The boss of the Co-op’s food division is taking a four-month break to support her sons during their exams.
Jo Whitfield, chief executive of Co-op food, said she will step away from the business from May to help her two sons study for their GCSEs and A-Levels.
She said she wanted to spend more time with her sons to “ease the challenge” in what was a “big year” for them.
It sparked a mixed reaction, with some praising her and others noting only the rich could afford the time off.
Ms Whitfield, who took home £1.4m in 2020 according to the company’s annual report, will take four months of unpaid leave.
She said she had decided, with her family, to help her sons prepare for the “inevitable pressure and emotional turmoil” of their exams.
“I can take this time away reassured by the knowledge we have a strong food leadership team who will keep moving our Co-op forward,” she added.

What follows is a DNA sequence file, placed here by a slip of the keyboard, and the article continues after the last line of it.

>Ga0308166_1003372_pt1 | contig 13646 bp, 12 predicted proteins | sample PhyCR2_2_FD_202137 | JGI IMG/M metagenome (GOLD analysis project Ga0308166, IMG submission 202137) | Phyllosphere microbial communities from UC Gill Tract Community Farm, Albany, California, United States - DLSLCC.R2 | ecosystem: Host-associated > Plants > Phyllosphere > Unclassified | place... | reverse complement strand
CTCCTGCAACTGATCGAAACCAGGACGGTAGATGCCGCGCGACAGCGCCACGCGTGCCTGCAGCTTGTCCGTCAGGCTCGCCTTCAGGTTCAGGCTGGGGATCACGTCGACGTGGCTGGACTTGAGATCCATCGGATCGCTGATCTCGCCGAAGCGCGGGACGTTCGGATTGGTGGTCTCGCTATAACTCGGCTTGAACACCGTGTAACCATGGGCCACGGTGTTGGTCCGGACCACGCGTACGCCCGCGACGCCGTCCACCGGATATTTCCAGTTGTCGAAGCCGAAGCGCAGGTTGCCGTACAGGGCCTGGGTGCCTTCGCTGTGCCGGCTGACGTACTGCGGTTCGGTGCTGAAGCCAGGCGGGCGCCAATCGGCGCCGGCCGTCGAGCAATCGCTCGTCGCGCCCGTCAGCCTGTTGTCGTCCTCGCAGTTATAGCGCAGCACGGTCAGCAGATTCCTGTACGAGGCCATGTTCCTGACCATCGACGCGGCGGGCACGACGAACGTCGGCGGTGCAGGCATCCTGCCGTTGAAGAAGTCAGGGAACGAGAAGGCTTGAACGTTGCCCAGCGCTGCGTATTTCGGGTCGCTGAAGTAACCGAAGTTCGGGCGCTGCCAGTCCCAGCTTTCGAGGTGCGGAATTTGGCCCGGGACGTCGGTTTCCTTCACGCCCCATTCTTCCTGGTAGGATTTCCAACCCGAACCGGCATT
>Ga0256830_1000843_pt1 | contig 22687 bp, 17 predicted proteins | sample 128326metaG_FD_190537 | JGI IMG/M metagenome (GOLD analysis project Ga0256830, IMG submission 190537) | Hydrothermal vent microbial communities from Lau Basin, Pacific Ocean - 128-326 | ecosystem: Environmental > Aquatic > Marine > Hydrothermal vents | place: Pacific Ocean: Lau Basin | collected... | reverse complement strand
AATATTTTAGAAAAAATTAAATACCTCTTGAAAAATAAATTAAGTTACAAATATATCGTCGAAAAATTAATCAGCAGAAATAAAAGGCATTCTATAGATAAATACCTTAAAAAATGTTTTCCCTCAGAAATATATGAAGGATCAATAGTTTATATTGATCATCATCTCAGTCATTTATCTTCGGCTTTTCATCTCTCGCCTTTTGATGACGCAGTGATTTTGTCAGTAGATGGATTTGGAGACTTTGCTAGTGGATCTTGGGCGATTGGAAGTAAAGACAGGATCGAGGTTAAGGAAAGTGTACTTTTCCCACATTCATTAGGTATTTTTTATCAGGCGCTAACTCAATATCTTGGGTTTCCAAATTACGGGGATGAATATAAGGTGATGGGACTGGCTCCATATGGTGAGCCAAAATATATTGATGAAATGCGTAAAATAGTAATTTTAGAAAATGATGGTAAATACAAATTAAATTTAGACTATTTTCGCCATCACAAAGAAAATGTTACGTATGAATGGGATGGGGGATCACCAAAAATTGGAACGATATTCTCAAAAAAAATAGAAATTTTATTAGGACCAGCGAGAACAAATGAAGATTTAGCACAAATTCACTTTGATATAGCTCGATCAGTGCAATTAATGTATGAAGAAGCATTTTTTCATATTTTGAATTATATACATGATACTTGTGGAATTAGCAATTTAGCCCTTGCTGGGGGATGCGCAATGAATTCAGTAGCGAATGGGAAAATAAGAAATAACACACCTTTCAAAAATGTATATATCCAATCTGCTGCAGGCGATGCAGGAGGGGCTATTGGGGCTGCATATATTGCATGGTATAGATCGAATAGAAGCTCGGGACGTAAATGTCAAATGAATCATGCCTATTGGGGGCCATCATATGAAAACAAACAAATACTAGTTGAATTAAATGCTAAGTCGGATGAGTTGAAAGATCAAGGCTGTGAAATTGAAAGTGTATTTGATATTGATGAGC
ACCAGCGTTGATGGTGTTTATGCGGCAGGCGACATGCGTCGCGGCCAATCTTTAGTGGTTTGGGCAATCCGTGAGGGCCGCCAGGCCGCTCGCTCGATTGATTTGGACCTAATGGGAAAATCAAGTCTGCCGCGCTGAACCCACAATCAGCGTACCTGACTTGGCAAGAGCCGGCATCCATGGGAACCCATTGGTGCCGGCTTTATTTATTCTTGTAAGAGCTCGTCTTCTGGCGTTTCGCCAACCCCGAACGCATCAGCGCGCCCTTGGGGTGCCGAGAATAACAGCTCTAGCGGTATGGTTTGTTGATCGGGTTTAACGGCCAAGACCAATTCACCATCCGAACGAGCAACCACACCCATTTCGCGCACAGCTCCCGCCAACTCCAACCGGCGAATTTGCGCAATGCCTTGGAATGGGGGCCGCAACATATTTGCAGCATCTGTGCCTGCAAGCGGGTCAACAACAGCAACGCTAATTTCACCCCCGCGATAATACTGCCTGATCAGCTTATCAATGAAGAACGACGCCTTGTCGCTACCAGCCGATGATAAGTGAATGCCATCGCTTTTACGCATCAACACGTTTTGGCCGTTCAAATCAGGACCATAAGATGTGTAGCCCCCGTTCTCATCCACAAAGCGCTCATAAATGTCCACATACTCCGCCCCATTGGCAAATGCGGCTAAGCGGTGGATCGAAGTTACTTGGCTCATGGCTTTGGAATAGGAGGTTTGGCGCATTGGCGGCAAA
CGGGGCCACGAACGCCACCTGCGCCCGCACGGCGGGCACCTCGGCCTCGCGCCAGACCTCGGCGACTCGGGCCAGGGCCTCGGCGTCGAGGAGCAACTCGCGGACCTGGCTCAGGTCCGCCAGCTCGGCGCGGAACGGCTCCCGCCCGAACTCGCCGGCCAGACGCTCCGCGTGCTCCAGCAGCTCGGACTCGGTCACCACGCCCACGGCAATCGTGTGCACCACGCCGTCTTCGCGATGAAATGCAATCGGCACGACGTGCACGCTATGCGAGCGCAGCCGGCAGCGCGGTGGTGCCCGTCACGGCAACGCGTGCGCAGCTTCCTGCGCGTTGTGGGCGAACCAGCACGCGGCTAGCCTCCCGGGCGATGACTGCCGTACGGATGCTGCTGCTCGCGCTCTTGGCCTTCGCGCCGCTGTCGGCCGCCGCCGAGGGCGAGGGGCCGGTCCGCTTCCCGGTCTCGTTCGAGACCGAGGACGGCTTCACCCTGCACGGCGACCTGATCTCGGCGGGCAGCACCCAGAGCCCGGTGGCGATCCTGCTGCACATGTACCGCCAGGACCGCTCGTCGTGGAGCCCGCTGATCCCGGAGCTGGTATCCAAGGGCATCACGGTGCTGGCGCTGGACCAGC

‘Putting kids first’
While she is off, group chief executive Steve Murrells will take control of the Co-op’s food business.
The opportunity to apply for an unpaid leave of absence is available to all Co-op staff, according to the company.
Some praised Ms Whitfield online, with one tweeting: “Good on her for putting her kids first.”
But others said it was a luxury few workers could afford.
One tweeted: “‘The opportunity to apply for an unpaid leave of absence is available to all Co-op staff, according to the company.’” Not the ability to afford this I guess. Equality of opportunity as tokenism?”
Sarah Doole, chief executive of TV production company Red, told the BBC that Ms Whitfield’s decision showed “there is more to life than the salary you bring home”.
“She’s a fantastic role model for all of us,” said Ms Doole. “[Showing] that you can change the system and make it work for you and your family as well as doing a great job at work so good on her, I say.”
Ms Doole also said home schooling during Covid lockdowns had made “parents realise how tough education is”.
However, some were less enthusiastic to follow Ms Whitfield’s actions. Thomas Frame, founder and chairman of consultancy firm Etch UK, quipped on Twitter: “I would rather stay at work.”